California Governor Gavin Newsom signed a new bill into law this month that changes the way voters can register their party affiliation for primary elections. Under this new measure, residents of the Golden State will be able to change parties at any time during the final two weeks before the vote, including on the day of the election. The stated purpose of this law is to boost election turnout, but what it will really do is make it easy for “Operation Chaos” maneuvers to crop up in congressional races around the state. (The Hill)
California’s governor signed a bill last week that allows state residents to switch their party affiliation on election day, a change expected to increase primary election participation.
The San Francisco Chronicle reported that Gov. Gavin Newsom (D) signed the bill Thursday, allowing voters to fill out a short form at any point in the last two weeks before an election including the day itself declaring their party affiliation.
The bill ensures that a resident may vote in their intended party’s primary even if they miss the official registration deadline, presuming that their application is accepted by county officials.
Describing this as a method of increasing voter turnout seems deceptive at best. In addition to motor voter, California already had same-day registration, allowing people to cast provisional ballots if they forgot to register earlier. There was no barrier to any legal resident (and in some cases, illegal ones) being able to show up at their precinct and vote.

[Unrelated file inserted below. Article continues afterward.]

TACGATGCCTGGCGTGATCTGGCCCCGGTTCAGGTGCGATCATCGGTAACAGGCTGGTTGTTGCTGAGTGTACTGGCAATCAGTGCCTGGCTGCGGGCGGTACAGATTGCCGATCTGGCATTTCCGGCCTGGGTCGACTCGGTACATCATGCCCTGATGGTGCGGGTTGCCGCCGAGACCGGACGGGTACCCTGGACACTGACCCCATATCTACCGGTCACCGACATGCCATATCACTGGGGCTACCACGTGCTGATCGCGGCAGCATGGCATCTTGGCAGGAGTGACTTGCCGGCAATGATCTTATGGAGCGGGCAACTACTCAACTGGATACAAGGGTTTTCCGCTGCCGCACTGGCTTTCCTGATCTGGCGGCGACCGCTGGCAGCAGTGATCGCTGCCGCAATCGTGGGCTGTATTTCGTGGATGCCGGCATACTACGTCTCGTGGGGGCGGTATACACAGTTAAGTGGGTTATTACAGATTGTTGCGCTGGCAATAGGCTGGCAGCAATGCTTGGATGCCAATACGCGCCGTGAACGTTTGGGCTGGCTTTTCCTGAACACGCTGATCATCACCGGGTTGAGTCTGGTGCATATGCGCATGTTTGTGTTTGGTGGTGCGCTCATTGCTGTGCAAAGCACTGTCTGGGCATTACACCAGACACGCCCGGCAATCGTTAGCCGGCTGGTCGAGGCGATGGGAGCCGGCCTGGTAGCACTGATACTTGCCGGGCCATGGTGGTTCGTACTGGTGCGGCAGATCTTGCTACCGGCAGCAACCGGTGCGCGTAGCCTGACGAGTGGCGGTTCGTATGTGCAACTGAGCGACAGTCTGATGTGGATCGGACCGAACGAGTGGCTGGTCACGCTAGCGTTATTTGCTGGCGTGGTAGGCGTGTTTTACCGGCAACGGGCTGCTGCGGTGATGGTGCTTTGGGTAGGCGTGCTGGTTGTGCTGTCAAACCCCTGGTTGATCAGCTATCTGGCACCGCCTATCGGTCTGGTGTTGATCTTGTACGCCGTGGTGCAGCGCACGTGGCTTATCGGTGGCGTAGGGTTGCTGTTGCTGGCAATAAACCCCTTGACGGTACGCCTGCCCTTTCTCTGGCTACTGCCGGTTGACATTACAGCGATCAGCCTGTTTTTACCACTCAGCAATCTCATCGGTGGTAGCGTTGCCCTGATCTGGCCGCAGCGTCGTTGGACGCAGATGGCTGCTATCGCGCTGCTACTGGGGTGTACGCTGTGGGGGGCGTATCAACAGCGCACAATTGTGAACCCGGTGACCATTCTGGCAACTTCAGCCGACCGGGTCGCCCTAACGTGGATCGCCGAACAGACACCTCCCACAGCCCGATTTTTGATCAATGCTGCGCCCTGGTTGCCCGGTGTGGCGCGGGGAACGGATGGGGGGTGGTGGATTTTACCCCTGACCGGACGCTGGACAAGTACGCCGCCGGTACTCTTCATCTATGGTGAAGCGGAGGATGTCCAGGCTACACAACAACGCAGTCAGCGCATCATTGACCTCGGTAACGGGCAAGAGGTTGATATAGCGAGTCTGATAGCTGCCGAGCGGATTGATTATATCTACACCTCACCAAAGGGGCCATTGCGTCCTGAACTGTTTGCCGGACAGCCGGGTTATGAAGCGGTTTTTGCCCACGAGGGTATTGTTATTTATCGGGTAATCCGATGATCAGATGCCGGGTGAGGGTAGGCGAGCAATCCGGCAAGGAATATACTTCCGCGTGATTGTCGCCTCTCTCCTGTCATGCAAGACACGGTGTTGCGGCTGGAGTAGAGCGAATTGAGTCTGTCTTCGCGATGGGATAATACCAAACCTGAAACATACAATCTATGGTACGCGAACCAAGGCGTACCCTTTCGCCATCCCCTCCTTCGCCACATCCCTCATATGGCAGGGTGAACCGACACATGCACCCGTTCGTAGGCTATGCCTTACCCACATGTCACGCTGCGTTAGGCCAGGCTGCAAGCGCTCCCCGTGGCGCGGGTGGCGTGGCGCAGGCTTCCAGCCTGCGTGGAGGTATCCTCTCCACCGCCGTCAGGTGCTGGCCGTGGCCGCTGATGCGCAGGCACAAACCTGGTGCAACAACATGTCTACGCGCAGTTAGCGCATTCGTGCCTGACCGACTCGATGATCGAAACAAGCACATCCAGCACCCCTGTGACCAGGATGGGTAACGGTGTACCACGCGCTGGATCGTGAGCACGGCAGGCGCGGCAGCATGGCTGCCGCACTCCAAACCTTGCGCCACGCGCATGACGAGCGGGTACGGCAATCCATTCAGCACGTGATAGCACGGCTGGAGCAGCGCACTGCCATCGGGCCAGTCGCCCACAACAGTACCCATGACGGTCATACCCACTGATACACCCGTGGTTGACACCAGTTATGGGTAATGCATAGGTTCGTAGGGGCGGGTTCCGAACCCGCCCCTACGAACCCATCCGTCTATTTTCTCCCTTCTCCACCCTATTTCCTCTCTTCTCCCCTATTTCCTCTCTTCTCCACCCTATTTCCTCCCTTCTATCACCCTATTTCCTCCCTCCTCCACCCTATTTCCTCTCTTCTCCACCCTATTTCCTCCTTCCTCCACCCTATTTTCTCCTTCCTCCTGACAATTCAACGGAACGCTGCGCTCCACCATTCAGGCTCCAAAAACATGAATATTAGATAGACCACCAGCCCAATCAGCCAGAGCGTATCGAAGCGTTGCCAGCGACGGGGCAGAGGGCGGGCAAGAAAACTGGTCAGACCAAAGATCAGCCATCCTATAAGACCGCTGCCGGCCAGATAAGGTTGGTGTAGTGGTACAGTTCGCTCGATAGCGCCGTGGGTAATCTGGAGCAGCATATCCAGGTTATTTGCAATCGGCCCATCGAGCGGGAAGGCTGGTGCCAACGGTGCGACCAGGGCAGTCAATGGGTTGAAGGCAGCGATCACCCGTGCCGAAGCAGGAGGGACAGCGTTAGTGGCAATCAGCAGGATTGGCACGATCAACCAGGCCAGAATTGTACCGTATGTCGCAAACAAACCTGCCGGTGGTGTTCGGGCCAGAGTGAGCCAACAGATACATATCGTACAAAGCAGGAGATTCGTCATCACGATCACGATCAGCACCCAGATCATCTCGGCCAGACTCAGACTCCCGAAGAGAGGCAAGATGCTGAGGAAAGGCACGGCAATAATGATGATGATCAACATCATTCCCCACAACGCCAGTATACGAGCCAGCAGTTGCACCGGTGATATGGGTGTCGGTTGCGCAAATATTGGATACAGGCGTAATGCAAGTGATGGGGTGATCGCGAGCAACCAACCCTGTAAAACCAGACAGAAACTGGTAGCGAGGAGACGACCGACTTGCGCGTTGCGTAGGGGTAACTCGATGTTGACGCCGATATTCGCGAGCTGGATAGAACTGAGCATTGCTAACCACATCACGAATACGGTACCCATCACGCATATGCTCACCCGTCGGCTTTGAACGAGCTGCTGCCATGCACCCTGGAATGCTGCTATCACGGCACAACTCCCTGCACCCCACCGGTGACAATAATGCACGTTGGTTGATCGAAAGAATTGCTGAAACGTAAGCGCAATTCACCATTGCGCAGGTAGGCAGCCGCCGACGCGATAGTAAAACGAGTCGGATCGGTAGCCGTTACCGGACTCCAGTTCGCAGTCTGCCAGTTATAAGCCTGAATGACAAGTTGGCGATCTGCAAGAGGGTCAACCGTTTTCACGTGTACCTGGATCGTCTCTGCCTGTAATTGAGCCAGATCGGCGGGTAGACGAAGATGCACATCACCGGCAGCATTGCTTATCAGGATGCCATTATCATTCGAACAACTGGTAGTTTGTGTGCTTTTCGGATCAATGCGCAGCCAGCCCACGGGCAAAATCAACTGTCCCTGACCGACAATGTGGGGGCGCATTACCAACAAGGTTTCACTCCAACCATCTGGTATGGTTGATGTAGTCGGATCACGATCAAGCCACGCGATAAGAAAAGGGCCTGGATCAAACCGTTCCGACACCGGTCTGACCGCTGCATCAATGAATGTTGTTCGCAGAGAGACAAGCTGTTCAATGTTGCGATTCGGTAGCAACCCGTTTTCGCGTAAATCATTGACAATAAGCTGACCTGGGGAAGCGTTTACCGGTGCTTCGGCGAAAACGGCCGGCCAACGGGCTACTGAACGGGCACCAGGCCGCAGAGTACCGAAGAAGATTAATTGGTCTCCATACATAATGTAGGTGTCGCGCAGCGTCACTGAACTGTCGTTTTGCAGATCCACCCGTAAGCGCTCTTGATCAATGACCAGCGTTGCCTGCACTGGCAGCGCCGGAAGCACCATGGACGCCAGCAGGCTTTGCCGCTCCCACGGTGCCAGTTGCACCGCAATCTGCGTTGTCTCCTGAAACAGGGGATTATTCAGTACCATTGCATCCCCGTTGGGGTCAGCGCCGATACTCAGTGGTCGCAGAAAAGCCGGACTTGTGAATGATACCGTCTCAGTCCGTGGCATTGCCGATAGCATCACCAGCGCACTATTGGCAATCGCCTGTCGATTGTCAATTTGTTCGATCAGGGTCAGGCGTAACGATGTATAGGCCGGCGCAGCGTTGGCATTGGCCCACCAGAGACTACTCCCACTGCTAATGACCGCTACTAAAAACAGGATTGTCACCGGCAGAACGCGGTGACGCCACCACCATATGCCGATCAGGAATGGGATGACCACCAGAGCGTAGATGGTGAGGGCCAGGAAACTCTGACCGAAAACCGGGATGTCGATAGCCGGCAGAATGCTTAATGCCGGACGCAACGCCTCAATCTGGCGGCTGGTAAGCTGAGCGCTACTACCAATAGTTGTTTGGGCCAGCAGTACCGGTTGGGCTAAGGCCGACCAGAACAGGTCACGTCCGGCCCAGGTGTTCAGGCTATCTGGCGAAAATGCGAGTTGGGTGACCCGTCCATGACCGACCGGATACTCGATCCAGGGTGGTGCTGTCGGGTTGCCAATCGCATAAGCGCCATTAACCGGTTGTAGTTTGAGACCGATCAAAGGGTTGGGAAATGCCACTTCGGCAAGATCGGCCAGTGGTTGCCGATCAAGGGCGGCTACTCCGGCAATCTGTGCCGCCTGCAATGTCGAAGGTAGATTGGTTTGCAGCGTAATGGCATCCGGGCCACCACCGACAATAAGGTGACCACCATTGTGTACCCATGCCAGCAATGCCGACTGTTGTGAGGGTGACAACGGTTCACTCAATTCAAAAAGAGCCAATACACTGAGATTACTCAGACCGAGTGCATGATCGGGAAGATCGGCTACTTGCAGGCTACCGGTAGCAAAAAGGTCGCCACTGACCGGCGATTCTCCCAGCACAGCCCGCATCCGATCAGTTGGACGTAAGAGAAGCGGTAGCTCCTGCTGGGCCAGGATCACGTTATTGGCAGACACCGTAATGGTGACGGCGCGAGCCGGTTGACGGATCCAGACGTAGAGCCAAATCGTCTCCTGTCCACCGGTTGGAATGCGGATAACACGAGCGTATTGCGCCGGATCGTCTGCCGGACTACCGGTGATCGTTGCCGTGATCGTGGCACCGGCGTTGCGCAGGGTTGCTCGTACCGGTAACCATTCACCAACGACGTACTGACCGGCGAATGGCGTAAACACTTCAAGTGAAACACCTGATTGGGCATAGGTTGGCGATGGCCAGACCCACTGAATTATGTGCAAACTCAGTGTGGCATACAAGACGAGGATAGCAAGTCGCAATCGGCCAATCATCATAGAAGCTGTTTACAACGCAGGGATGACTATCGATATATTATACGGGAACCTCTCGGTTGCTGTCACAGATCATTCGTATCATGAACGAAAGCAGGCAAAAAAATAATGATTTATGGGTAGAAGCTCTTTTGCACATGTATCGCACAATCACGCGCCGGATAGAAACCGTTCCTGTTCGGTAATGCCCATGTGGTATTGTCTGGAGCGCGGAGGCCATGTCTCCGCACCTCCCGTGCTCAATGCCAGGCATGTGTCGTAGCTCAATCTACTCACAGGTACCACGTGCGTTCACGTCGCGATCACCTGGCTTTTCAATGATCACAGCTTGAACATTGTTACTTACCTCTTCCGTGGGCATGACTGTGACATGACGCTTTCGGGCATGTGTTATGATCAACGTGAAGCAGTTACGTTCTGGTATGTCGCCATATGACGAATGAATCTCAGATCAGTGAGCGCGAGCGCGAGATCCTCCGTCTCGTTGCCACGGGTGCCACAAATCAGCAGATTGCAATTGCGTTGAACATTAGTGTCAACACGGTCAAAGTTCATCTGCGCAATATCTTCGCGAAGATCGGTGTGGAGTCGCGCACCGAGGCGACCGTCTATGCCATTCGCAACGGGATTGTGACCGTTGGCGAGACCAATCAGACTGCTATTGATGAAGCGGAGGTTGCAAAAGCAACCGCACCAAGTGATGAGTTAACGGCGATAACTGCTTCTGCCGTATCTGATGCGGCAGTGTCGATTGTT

This change doesn’t promise much impact on statewide races since Democrats generally win all of them anyway. But what it could wind up doing is allowing voters in swing districts to register to vote in the other party’s primary and then switch back to their own party for the general election. Imagine a scenario where a Democratic incumbent in Congress is facing a potentially tight race. If there is a less popular or problematic Republican running in the primary as a dark horse candidate and the Democrat doesn’t have a viable primary challenger, hordes of Democrats could switch parties on election day and vote for the Republican least likely to win in the general election. (The same scenario works with the parties reversed.)
That’s one of the factors that make the entire party registration process messy. In some other states, like New York, you can fill out a form to change your party affiliation whenever you like, but the change doesn’t take effect until after the next general election. That type of system at least cuts down on potential mischief. If you don’t want to bother registering with a party and participating in their efforts, why should you get a say in their rules or who their nominees are?
On top of all that, did California really need to complicate their voter registration process even further? We previously learned that in 2018 the state wound up improperly registering nearly 25,000 people through the motor voter system, with most of them being non-citizens. Now they’re inviting people to start mixing and matching the state party rolls at the drop of a hat. What could possibly go wrong?